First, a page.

Our Man in Pakistan?
By Ed Husain for The Council on Foreign Relations
His close proximity to former U.S. president George W. Bush earned him the popular moniker, “Busharraf.” So it was with some intrigue that I went to hear Pakistan’s former president, Pervez Musharraf, address a prestigious and influential U.S. audience at a packed meeting at the Council on Foreign Relations’ headquarters in New York this week.
I was struck by what was, essentially, his appeal for U.S. political sponsorship of his bid to contest elections in Pakistan next year. He spoke eloquently about the poor state of U.S.-Pakistan relations, the need for a peace settlement with elements of the Taliban, and his country’s—and his own—unhelpful Machiavellian attitude toward India and Afghanistan. Nevertheless, the following facts left me worried:
First, for a man who prosecuted the war on terror with such vigor, it was unforgivable for him to say to an Indian journalist who asked about Pakistan’s export of terrorism, ‘Sir, your terrorist is someone else’s freedom fighter.” This moral equivocation is the same justification used by terrorists to inflict harm on innocent lives around the world. Musharraf should know better.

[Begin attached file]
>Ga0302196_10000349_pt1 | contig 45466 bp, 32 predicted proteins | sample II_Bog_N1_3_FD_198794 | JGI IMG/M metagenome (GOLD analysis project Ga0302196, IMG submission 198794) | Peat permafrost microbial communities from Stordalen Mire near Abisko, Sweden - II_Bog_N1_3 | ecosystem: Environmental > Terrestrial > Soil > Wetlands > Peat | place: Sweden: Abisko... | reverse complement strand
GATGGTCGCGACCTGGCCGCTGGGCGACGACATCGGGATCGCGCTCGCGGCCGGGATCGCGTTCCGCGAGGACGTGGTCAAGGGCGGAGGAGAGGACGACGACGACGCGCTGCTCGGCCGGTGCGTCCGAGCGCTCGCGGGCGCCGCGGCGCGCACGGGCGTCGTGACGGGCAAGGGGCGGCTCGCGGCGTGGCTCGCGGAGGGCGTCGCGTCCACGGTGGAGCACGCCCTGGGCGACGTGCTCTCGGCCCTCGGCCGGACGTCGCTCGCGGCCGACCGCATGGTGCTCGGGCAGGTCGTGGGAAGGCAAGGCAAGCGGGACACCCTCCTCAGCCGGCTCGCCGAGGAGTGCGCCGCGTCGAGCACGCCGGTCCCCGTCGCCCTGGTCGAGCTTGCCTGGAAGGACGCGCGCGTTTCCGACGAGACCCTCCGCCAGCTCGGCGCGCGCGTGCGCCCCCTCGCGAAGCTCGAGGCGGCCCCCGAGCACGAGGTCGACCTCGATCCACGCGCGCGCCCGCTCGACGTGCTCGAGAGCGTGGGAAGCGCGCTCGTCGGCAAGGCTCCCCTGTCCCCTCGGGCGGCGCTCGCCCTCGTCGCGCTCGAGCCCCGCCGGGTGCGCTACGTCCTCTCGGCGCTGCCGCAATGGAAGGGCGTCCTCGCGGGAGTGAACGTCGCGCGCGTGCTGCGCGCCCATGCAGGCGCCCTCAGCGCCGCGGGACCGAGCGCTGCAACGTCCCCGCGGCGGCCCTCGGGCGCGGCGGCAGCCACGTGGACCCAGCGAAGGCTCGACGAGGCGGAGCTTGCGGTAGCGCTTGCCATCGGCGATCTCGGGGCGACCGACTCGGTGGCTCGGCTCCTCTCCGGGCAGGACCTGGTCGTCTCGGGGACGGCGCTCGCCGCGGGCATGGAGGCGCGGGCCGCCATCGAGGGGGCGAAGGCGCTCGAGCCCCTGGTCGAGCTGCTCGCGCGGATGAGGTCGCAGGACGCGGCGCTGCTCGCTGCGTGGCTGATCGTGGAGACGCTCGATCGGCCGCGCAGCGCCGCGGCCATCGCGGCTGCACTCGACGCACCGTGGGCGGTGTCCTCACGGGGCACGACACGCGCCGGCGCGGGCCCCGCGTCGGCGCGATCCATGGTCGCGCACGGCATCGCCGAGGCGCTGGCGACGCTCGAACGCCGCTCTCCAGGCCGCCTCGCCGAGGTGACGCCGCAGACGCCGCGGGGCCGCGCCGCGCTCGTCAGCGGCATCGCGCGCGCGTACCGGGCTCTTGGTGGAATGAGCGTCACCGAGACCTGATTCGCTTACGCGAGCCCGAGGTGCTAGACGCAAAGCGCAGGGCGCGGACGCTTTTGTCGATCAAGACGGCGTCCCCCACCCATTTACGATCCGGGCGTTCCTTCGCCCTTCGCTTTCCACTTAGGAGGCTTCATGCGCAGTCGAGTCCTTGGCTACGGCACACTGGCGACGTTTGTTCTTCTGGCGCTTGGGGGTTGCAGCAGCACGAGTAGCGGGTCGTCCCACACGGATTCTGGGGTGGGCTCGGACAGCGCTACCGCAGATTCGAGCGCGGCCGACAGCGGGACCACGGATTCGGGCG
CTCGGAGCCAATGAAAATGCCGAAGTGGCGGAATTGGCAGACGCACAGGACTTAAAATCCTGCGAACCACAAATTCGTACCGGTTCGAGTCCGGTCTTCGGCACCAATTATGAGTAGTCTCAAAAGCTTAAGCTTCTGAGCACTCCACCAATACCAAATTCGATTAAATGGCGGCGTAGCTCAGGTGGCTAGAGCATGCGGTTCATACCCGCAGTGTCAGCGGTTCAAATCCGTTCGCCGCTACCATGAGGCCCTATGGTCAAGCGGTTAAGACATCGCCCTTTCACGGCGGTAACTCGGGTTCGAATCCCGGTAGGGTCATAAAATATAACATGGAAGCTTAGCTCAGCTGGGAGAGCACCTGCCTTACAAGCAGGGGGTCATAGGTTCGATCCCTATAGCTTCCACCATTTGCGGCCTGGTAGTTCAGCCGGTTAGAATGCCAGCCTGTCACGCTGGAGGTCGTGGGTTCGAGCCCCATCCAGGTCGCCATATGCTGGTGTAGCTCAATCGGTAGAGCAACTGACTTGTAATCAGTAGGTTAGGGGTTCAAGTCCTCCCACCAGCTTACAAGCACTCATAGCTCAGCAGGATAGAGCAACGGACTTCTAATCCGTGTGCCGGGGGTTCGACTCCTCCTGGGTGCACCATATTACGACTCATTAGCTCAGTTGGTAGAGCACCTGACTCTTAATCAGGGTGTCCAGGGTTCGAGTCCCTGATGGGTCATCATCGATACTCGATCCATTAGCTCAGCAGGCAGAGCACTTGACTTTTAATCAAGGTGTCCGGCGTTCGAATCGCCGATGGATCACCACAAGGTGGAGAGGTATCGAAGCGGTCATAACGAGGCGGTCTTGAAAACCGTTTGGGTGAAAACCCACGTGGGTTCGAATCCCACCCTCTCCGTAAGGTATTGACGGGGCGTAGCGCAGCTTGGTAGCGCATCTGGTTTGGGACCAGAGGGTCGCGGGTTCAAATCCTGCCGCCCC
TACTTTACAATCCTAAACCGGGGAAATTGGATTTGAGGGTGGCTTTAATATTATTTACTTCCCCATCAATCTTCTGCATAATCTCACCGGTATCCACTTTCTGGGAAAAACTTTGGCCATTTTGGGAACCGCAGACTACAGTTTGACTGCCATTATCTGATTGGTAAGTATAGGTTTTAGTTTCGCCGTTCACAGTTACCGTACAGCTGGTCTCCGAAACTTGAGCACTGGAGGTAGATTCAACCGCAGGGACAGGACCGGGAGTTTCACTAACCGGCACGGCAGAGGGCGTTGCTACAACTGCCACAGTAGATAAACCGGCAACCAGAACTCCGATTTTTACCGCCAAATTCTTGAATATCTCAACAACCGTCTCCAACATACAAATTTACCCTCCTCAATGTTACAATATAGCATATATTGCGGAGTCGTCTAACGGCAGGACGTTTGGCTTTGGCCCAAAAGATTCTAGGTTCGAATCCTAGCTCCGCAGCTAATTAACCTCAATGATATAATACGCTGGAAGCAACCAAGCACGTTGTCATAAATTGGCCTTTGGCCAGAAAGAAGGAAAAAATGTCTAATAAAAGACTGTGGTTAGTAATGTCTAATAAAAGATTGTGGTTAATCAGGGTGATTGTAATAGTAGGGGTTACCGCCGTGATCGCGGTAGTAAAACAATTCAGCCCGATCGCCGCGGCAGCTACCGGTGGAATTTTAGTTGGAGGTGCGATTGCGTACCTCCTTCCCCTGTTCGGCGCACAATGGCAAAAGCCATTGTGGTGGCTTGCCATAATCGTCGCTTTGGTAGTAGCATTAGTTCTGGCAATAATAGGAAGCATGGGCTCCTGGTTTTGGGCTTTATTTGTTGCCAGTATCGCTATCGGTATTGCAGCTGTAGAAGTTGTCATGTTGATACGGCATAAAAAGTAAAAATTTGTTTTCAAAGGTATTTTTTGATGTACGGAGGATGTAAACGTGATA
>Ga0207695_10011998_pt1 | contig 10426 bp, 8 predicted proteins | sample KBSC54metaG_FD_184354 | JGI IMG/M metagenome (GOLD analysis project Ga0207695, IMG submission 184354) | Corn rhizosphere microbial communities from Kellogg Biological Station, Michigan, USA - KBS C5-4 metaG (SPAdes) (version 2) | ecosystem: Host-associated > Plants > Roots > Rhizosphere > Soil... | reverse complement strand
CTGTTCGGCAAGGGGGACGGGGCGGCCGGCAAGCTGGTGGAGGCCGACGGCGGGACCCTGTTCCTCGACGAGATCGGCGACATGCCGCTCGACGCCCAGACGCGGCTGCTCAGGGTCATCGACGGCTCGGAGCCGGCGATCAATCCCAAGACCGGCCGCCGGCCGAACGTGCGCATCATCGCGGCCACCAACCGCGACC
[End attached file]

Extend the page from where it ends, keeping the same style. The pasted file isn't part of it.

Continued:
Second, a major cause for widespread, ongoing anti-American radicalization in Pakistan is the CIA-led drone attacks in the country’s tribal regions. Musharraf did not make any references to the drones, their many innocent victims, and the perceived violation of Pakistani sovereignty. It would have been wiser to reassure the audience that a Pakistan under his control would be a nation in which the United States would not need to use drones because terrorists would be brought to justice. Ignoring the issue of drones is self-defeating all around.
Third, his confidence that Pakistan’s nuclear weapons arsenal is safe is questionable. The premise of his assurance was that extremists seeking access to these weapons would need to fight elite battalions of the Pakistani armed forces. The assumption there, of course, is that the Pakistani army is immune from extremism. Sadly, that thinking is flawed. Since General Zia’s time, and increasingly so in recent years, Islamist radicalization within Pakistan’s armed forces has been a cause for concern.
It wasn’t all bad. Fortunately, he spoke somewhat candidly about the economic and energy generation challenges faced by Pakistan. My colleague Isobel Coleman, who was also in attendance, has analyzed his remarks on her thoughtful blog, “Democracy in Development.”
With Imran Khan and Pervez Musharraf both gearing up for elections in Pakistan in 2013, the next two years will be eventful and heated in Pakistan’s fractious political landscape.